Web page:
After spending months attacking and belittling the Millionaire’s Tax (which polls showed had far greater support than his own Tax Measure), Governor Jerry Brown struck a compromise last week with its backers – allowing a “hybrid” tax measure for the November ballot. While less progressive than the Millionaire’s Tax, it is a vast improvement over what the Governor had proposed – and will raise more revenue for the state. And without significant infrastructure to wage a statewide campaign, progressives had the weaker hand in negotiation. But the mere fact progressives had to stand up to a Democratic Governor before cutting a deal demonstrates the sheer arrogance of the Sacramento Establishment – who think they can co-opt a few big unions and ram their flawed proposals down our throats, like they’ve done before. Grass-roots activists never have a seat at the table, which makes this compromise so historic. Hopefully, Democrats will learn we should be their true partners when it comes to the budget.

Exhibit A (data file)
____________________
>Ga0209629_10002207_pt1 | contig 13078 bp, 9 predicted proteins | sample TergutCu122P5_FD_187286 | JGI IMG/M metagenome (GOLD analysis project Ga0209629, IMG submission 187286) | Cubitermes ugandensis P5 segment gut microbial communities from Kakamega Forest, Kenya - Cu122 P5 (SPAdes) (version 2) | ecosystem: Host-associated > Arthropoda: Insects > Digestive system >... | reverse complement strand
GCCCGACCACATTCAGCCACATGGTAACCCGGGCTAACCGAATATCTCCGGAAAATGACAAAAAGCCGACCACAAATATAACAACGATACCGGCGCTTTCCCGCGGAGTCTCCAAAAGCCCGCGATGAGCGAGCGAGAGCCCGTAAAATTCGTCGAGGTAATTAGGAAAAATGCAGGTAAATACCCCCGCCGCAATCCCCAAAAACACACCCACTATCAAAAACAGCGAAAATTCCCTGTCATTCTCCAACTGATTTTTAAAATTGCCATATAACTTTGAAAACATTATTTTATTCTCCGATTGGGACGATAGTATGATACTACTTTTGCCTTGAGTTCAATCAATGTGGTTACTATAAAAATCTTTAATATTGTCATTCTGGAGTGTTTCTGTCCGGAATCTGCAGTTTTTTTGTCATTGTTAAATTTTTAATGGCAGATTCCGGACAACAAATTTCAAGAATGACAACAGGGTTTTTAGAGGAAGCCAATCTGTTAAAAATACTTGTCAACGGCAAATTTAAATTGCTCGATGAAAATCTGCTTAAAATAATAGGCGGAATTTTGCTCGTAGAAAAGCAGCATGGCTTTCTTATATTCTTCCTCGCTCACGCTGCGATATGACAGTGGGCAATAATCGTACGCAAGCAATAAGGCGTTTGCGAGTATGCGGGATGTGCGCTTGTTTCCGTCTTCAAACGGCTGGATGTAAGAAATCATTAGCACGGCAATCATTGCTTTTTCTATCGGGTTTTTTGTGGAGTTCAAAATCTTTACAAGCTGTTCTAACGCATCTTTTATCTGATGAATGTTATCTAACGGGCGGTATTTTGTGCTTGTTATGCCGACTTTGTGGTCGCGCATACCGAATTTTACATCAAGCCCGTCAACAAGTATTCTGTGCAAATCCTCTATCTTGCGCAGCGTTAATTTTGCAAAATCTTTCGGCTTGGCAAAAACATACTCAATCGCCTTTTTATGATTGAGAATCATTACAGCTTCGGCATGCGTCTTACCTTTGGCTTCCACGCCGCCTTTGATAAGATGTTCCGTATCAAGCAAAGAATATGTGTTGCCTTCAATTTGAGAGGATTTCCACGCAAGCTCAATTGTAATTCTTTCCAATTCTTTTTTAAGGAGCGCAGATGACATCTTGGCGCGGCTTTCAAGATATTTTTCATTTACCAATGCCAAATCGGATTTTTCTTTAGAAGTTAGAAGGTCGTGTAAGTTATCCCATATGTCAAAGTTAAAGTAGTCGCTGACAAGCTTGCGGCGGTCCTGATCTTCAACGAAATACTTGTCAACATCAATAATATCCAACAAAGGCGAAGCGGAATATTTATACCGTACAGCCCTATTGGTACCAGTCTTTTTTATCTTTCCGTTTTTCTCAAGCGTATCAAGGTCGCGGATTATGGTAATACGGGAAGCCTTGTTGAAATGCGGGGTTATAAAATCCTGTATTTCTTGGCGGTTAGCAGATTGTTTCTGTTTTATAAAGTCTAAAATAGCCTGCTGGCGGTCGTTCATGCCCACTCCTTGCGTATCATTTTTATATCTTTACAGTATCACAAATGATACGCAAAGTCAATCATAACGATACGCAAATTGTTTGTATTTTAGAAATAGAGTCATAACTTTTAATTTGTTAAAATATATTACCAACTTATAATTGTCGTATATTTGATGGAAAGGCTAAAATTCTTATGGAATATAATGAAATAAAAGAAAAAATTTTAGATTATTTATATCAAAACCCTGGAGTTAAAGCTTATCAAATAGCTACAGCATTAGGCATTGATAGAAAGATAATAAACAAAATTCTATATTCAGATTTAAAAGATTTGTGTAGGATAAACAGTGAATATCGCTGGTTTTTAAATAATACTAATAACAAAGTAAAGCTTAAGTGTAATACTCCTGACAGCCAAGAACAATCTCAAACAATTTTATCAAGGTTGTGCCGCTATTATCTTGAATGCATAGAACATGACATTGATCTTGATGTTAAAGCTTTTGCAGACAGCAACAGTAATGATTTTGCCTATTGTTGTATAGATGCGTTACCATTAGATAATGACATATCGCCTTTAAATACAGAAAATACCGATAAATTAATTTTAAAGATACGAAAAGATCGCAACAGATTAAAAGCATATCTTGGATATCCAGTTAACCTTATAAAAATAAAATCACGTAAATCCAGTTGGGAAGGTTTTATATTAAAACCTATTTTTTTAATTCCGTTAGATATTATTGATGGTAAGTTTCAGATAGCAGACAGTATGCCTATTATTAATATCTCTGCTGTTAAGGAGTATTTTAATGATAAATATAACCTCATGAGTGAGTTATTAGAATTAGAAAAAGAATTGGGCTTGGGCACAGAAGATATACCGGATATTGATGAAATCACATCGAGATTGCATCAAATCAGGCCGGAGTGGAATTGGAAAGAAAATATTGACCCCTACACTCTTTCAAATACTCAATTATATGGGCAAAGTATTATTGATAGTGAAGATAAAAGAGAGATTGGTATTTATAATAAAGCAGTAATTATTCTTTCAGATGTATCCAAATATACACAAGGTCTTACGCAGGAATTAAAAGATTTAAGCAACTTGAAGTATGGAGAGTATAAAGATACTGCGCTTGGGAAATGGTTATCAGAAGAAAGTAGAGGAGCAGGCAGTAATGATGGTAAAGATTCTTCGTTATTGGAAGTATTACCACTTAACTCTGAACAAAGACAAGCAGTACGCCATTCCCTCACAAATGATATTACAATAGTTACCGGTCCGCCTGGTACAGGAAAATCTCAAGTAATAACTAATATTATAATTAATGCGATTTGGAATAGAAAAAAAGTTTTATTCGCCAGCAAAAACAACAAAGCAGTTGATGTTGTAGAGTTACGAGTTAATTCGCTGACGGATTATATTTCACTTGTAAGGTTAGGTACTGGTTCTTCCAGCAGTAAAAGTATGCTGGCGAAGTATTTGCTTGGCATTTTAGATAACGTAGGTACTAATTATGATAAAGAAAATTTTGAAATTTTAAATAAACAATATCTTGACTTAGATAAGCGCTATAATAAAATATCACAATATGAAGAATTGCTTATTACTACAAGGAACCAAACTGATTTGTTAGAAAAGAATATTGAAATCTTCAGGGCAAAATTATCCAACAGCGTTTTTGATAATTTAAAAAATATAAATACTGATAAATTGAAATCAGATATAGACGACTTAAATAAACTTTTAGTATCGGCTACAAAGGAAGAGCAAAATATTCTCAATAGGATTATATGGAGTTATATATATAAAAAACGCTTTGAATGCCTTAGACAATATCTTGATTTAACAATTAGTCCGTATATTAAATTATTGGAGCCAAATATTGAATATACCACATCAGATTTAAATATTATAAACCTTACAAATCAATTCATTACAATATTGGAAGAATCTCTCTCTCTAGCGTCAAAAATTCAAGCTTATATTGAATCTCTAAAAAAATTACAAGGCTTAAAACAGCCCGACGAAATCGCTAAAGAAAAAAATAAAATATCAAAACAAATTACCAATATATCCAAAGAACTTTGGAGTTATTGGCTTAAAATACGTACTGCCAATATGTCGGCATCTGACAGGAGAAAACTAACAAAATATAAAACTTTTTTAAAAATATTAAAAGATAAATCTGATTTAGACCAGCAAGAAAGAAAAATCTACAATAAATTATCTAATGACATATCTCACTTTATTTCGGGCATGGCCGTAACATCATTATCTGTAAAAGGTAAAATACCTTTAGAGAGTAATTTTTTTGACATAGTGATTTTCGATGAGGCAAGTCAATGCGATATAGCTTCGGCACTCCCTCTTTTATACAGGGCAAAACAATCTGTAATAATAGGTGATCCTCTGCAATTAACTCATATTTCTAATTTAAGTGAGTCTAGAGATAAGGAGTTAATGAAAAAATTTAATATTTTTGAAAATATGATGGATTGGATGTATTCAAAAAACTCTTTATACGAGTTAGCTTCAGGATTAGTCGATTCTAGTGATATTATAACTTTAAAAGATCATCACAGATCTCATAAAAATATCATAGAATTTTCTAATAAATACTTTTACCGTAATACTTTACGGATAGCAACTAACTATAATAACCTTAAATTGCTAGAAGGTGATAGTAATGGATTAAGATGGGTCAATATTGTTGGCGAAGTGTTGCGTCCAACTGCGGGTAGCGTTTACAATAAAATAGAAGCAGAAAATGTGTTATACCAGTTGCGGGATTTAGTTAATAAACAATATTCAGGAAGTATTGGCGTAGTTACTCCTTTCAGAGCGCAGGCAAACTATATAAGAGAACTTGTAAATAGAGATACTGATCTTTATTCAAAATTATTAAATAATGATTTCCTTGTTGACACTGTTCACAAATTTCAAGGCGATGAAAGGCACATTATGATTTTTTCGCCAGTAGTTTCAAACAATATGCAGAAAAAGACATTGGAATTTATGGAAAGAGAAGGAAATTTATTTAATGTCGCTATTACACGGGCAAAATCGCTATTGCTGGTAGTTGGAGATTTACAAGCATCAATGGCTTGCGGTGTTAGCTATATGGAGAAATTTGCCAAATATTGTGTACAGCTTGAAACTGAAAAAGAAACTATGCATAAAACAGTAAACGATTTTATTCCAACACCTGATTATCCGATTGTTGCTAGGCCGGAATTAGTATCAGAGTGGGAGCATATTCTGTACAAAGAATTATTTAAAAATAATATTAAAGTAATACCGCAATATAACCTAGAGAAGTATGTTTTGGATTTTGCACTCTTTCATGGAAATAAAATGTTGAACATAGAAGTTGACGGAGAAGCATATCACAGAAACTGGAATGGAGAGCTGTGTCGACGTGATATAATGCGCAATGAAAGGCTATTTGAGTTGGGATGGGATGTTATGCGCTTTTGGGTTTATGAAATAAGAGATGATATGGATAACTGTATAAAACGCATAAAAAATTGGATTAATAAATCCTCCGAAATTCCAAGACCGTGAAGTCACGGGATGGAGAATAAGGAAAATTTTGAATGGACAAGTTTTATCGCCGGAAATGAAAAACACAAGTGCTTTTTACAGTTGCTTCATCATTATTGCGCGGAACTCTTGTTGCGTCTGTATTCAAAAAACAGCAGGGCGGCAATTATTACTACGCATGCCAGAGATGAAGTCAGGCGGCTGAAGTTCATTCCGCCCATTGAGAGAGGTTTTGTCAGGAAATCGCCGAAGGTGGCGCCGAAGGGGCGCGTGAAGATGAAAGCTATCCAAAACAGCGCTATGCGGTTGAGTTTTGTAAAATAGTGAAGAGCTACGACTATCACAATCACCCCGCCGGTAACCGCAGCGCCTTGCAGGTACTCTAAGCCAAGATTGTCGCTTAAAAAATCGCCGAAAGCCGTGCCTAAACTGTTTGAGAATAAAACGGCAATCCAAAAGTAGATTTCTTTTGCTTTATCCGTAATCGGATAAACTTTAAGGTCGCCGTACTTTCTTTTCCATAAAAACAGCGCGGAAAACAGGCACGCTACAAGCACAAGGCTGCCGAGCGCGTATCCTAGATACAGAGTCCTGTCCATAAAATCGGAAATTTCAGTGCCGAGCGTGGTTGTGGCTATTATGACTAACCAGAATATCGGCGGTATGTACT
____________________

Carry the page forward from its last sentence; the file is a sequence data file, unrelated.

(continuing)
Why “Narrow” Prop 8 Decision is Good for Marriage Equality

By Paul Hogarth
Beyond Chron

On Tuesday, an ideologically diverse, three-judge panel on the Ninth Circuit Court of Appeals upheld Judge Walker’s decision overruling Proposition 8 – and the spin is it was decided on narrow, “only-in-California” grounds. But that’s not entirely true, and even in cases where it is marriage equality advocates should celebrate a tactical victory. Justice Stephen Reinhardt’s highly readable 80-page decision was clearly written with the U.S. Supreme Court in mind – and its heavy reliance on Romer v. Evans (1996) should be enough to get Anthony Kennedy’s vote.